Yes, the teachings of Jesus are radical. The simple truth is that the teachings of Jesus pull us inescapably toward confrontation with the explosively loaded and emotional issues of our lives, culture, nation, politics, and the world.

A Christian community that confesses Jesus Christ as its Lord and King and yet shies away from wrestling with his teachings will soon atrophy and dwindle away into irrelevance. It is a testimony to the health of this congregation that it recently faced, both courageously and boldly, the issue of homosexuality.

It is an undeniable truth that the teachings of Jesus commission us to this prophetic ministry. It is an equally undeniable truth that obedience to this prophetic ministry is one of the hardest parts of our Christian calling.

I am not a hero. I confess to wrestling constantly with potent insecurities, but as I was given this text to preach on, and as I came to struggle over the last three weeks with what it means to confess Jesus, both as the Son of the Living God, and as my Lord and King, suddenly, but very simply, it became utterly clear to me what I knew I had to do.

All of us live daily with the escalating horror of the war in Iraq. Whether we are citizens of the United States or the United Kingdom who have armed forces that are fighting over there, or whether we are from the countries such as Canada or Mexico that have refused to join in the conflict, all of us cannot escape from a daily confrontation with that scene of horror, carnage, and death.

I went to Germany as an exchange pastor some forty-six years ago. One evening while I was visiting with the young German pastor with whom I was exchanging, he told me about his experience in his home city of Karlsruhe on Kristalnacht, that infamous night in November of 1938 when Nazi thugs and mobs all over Germany smashed and burned Jewish synagogues. He said that when he arrived at his school the next morning his teacher entered the room and spoke only one sentence. Shaking with emotion he said: "What happened last night is wrong, wrong, wrong!" Then he dismissed the class.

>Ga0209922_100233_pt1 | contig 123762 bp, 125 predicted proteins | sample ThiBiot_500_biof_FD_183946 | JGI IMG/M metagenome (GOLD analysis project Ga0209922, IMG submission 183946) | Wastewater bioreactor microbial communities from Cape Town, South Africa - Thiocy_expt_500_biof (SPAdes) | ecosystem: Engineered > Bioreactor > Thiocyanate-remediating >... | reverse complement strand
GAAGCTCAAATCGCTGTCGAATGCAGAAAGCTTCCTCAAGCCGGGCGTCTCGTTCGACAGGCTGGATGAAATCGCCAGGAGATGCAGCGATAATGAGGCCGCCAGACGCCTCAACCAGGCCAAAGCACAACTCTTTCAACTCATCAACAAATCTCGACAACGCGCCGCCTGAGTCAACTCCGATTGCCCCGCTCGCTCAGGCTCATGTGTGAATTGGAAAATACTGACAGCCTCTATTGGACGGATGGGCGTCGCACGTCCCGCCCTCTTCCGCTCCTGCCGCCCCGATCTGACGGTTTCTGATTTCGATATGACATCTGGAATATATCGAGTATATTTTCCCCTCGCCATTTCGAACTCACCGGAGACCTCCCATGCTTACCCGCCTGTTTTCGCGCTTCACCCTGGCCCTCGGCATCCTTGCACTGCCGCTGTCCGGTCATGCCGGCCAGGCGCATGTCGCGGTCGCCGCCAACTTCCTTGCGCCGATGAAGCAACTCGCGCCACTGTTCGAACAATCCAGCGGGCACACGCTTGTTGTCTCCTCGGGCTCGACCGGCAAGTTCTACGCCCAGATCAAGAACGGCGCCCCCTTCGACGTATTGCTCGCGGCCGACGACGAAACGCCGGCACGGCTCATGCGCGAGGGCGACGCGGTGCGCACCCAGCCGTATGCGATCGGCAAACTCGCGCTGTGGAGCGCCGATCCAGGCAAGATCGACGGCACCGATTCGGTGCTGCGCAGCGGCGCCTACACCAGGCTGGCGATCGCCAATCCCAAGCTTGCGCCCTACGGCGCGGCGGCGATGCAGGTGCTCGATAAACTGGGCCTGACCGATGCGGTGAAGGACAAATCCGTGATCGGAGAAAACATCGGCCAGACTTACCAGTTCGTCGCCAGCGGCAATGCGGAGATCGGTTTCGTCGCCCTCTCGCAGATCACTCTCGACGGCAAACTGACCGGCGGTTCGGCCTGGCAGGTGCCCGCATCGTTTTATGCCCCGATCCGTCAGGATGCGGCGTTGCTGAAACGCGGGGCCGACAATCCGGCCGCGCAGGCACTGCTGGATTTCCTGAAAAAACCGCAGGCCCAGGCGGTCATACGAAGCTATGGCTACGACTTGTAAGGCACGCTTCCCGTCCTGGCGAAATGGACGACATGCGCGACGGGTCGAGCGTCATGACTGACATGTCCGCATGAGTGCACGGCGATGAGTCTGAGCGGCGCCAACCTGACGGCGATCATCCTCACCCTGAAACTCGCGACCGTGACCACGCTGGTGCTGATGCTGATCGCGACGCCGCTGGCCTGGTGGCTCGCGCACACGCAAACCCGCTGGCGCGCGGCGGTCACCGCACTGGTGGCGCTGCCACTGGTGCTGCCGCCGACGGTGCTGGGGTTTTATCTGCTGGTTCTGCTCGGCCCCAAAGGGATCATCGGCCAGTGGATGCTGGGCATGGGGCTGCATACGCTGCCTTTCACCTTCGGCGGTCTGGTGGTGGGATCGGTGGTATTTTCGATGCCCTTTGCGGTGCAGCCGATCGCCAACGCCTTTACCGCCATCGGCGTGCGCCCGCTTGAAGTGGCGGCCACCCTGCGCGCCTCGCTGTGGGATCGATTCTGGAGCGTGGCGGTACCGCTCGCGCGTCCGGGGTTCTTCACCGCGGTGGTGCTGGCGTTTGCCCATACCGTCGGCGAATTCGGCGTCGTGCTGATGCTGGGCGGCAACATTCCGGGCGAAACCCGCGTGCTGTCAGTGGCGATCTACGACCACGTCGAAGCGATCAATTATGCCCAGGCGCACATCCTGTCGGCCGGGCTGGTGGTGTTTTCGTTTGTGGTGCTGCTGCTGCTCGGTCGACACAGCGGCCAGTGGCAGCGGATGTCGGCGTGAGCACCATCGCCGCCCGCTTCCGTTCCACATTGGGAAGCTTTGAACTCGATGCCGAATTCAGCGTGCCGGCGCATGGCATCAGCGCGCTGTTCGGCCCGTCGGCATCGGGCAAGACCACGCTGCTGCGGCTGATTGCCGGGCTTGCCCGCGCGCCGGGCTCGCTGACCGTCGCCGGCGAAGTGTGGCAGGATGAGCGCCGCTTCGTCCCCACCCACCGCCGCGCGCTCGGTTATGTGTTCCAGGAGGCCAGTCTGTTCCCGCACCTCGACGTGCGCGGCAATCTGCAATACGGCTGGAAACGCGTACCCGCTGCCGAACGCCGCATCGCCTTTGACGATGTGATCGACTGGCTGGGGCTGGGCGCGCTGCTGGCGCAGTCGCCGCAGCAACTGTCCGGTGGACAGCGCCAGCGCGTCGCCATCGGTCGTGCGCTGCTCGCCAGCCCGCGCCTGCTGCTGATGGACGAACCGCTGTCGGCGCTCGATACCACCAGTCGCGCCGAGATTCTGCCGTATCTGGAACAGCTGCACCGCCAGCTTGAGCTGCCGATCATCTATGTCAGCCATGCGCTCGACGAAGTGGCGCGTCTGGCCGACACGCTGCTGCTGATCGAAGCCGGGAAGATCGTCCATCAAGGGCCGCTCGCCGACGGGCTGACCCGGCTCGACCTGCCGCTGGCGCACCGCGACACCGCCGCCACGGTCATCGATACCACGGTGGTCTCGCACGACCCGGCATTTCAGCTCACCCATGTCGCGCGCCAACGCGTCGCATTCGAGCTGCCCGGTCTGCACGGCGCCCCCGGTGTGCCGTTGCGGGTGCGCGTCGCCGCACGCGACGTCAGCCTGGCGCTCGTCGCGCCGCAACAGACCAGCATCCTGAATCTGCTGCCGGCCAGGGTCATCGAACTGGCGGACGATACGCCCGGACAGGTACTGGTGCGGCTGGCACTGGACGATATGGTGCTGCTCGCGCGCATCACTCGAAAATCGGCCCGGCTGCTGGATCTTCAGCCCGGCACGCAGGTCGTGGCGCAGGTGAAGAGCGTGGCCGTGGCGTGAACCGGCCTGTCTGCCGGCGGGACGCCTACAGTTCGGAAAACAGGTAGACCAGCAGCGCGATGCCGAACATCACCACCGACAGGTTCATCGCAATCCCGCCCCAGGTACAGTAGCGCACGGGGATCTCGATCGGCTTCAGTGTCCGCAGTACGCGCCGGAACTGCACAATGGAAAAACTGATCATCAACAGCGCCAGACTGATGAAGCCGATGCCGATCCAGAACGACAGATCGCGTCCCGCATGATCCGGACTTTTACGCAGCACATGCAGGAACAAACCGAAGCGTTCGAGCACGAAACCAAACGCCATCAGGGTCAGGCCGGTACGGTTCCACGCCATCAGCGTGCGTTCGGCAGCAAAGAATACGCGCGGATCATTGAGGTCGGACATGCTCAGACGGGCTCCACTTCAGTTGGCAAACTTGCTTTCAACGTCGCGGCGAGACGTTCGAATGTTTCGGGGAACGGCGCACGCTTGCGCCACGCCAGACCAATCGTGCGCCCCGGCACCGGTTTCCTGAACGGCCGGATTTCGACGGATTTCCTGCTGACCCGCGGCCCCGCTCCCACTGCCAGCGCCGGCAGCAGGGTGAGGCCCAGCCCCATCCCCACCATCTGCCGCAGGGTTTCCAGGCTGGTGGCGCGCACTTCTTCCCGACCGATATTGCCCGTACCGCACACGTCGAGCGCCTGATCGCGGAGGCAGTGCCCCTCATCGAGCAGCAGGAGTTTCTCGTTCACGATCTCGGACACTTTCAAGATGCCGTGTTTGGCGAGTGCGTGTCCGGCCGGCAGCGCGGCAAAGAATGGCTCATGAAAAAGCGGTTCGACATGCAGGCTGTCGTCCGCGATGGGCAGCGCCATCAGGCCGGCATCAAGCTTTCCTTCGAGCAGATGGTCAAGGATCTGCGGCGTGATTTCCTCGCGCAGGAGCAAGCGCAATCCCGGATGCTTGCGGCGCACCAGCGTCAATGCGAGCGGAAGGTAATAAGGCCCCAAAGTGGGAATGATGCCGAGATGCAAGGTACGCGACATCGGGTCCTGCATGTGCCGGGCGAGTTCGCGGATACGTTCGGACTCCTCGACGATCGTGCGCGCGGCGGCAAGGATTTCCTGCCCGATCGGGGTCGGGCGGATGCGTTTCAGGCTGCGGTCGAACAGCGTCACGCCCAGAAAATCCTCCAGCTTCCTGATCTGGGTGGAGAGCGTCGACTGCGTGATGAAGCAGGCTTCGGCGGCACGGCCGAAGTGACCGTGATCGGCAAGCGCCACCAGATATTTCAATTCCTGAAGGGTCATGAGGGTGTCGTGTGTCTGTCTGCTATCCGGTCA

The incident behind that story took place nearly sixty-eight years ago, but throughout my long life it has always been my own personal example of the prophetic stance and personal witness that our Lord might someday call us to.

Now my time has come.

As I wrestled with this text and this sermon over the last weeks I became convinced by both my conscience and my heart that I was called to raise with you this morning, and from this pulpit, the following question: If we confess that Jesus is the Christ, the Son of the Living God, then must we not also follow his teachings?

And does not following his teachings mean that we must also question our support for, or our failure to condemn, the horror, carnage, and death of the war in Iraq that was initiated, and is now being prosecuted, wholly or at least partially, in our name?

And as I wrestled I also became convinced by both my conscience and my heart that I was called to bear a prophetic witness from this pulpit, this morning, to my own personal conviction that in the name of our Lord Jesus Christ and following his teachings, we must now boldly cry out to the world that this war in Iraq is wrong, wrong, wrong. So help us God. Amen.

-- Alvin Alexsi Currier